For years, JP Miller’s “Days of Wine and Roses” — about a young couple in the grip of alcholism — might have been considered a period piece.
The 1962 film, starring Jack Lemmon and Lee Remick, helped to put a cork in the swinging ’50s by examining the impact of all those three-martini lunches.
But in the age of “Mad Men,” and those celebrated hard-drinking Madison Avenue types on TV, Schoolhouse Theater director Pam Moller Kareman is on to something in revisiting it.
Certainly, the play has never had a more stylish or sleek setting than it has at the Schoolhouse in Croton Falls, courtesy of a technical team that has raised the work to levels it had no right to expect.
Jason Bolen’s set, David Pentz’s lights, Kimberly Matela’s costumes, Matt Stine’s sound and jaw-dropping projections by Shawn E. Boyle firmly place the work in a cinematic swoon, blowing any dust that might have collected and giving it a gloss and fresh appeal.
Against this rich backdrop stand Rich Orlow and Quinn Cassavale, as Joe and Kirsten Clay, alcoholics. They meet at a booze-filled party and end up down by the river, taking long pulls off of a fifth.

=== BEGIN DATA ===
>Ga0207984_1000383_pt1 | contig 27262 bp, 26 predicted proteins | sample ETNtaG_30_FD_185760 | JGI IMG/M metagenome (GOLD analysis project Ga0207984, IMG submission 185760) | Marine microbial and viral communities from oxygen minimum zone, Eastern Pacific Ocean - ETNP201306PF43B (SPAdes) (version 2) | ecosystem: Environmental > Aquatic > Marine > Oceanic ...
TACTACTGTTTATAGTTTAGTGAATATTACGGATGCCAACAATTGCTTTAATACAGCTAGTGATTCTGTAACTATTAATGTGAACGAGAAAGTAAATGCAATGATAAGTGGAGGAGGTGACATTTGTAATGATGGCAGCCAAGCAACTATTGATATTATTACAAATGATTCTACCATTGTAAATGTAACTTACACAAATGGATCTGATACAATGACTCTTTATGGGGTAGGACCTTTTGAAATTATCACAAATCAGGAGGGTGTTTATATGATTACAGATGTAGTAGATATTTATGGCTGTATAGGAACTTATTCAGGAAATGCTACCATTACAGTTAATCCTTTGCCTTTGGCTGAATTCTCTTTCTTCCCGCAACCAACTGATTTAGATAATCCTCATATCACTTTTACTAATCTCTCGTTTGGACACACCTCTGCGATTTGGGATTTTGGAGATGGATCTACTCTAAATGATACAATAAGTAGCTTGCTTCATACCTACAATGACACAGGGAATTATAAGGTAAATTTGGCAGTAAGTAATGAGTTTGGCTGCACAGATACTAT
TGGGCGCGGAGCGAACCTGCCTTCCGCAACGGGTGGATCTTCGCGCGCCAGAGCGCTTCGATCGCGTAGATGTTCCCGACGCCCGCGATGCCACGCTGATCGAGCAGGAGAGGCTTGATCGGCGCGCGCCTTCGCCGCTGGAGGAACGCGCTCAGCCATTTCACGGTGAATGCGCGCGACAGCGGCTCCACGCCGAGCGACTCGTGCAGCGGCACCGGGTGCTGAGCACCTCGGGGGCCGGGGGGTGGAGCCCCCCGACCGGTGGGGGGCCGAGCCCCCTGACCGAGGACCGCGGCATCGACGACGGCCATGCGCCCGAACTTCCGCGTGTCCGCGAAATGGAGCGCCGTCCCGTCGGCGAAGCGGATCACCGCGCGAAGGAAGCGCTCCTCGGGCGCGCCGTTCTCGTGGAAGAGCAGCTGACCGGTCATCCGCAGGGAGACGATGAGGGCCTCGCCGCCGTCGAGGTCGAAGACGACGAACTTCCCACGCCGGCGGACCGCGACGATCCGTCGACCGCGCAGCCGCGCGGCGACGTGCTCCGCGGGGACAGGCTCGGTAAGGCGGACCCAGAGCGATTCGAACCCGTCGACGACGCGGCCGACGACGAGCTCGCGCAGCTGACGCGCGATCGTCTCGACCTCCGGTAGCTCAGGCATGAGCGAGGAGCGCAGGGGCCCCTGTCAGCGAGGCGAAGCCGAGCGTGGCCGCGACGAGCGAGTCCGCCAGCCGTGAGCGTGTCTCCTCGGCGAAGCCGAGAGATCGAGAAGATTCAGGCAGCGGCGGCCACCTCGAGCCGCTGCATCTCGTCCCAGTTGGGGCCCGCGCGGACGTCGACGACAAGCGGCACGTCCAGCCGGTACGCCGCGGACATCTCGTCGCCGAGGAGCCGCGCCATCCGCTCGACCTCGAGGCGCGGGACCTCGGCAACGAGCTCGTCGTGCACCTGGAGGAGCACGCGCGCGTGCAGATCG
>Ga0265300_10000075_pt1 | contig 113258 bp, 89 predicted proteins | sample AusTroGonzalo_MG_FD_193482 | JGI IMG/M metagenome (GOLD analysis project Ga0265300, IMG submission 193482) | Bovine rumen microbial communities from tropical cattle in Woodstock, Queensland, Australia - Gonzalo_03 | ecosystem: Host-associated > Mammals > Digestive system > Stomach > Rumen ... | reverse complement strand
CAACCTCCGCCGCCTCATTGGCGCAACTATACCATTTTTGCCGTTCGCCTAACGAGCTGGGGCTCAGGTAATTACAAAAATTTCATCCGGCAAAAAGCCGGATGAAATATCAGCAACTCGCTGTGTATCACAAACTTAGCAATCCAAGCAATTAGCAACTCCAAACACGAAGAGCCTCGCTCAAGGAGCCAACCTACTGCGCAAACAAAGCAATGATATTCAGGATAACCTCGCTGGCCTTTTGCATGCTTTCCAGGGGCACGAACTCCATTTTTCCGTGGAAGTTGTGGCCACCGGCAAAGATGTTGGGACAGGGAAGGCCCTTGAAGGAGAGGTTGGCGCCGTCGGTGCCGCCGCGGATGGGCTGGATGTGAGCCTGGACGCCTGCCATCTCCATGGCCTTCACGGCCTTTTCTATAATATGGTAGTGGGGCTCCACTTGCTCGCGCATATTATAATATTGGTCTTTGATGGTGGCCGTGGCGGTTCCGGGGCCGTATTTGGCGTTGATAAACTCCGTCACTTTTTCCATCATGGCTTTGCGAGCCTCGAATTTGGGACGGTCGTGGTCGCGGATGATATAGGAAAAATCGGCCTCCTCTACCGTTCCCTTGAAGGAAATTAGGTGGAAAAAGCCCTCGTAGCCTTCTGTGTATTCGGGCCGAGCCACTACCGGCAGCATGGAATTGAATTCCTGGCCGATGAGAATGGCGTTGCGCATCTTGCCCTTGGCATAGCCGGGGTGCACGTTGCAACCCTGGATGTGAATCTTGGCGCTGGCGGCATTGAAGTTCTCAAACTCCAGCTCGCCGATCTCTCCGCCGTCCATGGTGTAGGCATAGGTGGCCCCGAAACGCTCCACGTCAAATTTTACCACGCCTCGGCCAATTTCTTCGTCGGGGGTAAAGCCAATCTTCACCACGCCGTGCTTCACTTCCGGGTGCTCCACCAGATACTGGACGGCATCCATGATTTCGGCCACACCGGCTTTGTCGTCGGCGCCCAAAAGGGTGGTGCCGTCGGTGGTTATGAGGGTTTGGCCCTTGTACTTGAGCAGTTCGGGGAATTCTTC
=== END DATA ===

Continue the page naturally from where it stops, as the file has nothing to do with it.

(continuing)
Things go downhill from there for Joe and Kirstie, all the way down, to the point where they are taking tiny pulls off of a tiny bottle of vanilla extract, hoping for a much-needed kick. Kirstie’s treasured books — her loving father’s alternative to a college education for her — are swapped for enough money to buy a few more bottles.
Orlow brings real commitment to the work, along every step of his character’s considerable journey, from a guy with “a great line of bull” to full-blown alcoholic to recovering addict with the zeal of the converted. There isn’t a false note in his performance.
Likewise, Cassavale, a Schoolhouse regular, charts Kirstie’s path from fun-loving girl who protests that she doesn’t kiss on first dates to the glow of new motherhood to the floor of a seedy motel.
The ensemble populates the stage with characters who add heft to the work. Kudos, in particular, to Keith Barber as Ellis Arnesen, Kirstie’s father, for striking the right balance of bitterness and denial, concern and acceptance.
It may be hard to watch such self-destructive behavior, but in the capable hands of Kareman and her Schoolhouse team, it’s impossible to look away.
“The Days of Wine and Roses,” 8 p.m., Thursdays through Saturdays and 3 p.m., Sundays (through March 25) at The Schoolhouse Theater, 3 Owens Road, Croton Falls. $33 on Thursdays and Fridays; $35 Saturdays and Sundays. 914-277-8477. www.schoolhousetheater.org.
Photo by Tom Levin: Rich Orlow and Quinn Cassavale in “Days of Wine and Roses.”